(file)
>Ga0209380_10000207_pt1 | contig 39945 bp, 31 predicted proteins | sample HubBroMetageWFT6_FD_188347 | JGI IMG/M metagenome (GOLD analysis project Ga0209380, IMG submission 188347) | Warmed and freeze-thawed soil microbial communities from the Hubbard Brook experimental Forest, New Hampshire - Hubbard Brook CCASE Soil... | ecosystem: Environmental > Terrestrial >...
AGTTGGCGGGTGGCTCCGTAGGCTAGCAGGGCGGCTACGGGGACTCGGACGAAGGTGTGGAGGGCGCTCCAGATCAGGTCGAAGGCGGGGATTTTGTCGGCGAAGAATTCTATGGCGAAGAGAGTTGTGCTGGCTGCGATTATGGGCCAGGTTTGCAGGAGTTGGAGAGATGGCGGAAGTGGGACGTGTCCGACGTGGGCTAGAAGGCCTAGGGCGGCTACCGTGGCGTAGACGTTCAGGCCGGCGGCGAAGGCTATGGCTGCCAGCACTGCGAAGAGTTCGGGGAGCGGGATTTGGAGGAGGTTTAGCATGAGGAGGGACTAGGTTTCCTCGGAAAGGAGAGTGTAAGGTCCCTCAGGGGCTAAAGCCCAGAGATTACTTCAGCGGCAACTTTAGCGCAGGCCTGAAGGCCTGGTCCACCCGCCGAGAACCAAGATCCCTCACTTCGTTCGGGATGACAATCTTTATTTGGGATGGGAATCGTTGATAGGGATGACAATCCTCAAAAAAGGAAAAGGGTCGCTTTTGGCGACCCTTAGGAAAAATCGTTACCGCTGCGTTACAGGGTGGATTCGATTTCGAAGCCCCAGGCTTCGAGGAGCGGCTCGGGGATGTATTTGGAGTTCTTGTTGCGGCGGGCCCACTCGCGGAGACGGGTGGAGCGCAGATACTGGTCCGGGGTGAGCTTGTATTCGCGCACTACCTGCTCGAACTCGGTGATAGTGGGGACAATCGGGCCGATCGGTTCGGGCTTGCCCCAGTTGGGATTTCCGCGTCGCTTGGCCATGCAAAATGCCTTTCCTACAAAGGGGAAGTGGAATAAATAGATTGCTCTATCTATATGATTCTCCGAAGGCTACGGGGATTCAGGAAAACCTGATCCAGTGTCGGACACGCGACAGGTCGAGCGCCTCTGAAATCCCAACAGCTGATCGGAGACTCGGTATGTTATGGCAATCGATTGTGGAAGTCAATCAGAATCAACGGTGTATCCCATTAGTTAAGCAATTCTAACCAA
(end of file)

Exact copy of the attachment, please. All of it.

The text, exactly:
>Ga0209380_10000207_pt1 | contig 39945 bp, 31 predicted proteins | sample HubBroMetageWFT6_FD_188347 | JGI IMG/M metagenome (GOLD analysis project Ga0209380, IMG submission 188347) | Warmed and freeze-thawed soil microbial communities from the Hubbard Brook experimental Forest, New Hampshire - Hubbard Brook CCASE Soil... | ecosystem: Environmental > Terrestrial >...
AGTTGGCGGGTGGCTCCGTAGGCTAGCAGGGCGGCTACGGGGACTCGGACGAAGGTGTGGAGGGCGCTCCAGATCAGGTCGAAGGCGGGGATTTTGTCGGCGAAGAATTCTATGGCGAAGAGAGTTGTGCTGGCTGCGATTATGGGCCAGGTTTGCAGGAGTTGGAGAGATGGCGGAAGTGGGACGTGTCCGACGTGGGCTAGAAGGCCTAGGGCGGCTACCGTGGCGTAGACGTTCAGGCCGGCGGCGAAGGCTATGGCTGCCAGCACTGCGAAGAGTTCGGGGAGCGGGATTTGGAGGAGGTTTAGCATGAGGAGGGACTAGGTTTCCTCGGAAAGGAGAGTGTAAGGTCCCTCAGGGGCTAAAGCCCAGAGATTACTTCAGCGGCAACTTTAGCGCAGGCCTGAAGGCCTGGTCCACCCGCCGAGAACCAAGATCCCTCACTTCGTTCGGGATGACAATCTTTATTTGGGATGGGAATCGTTGATAGGGATGACAATCCTCAAAAAAGGAAAAGGGTCGCTTTTGGCGACCCTTAGGAAAAATCGTTACCGCTGCGTTACAGGGTGGATTCGATTTCGAAGCCCCAGGCTTCGAGGAGCGGCTCGGGGATGTATTTGGAGTTCTTGTTGCGGCGGGCCCACTCGCGGAGACGGGTGGAGCGCAGATACTGGTCCGGGGTGAGCTTGTATTCGCGCACTACCTGCTCGAACTCGGTGATAGTGGGGACAATCGGGCCGATCGGTTCGGGCTTGCCCCAGTTGGGATTTCCGCGTCGCTTGGCCATGCAAAATGCCTTTCCTACAAAGGGGAAGTGGAATAAATAGATTGCTCTATCTATATGATTCTCCGAAGGCTACGGGGATTCAGGAAAACCTGATCCAGTGTCGGACACGCGACAGGTCGAGCGCCTCTGAAATCCCAACAGCTGATCGGAGACTCGGTATGTTATGGCAATCGATTGTGGAAGTCAATCAGAATCAACGGTGTATCCCATTAGTTAAGCAATTCTAACCAA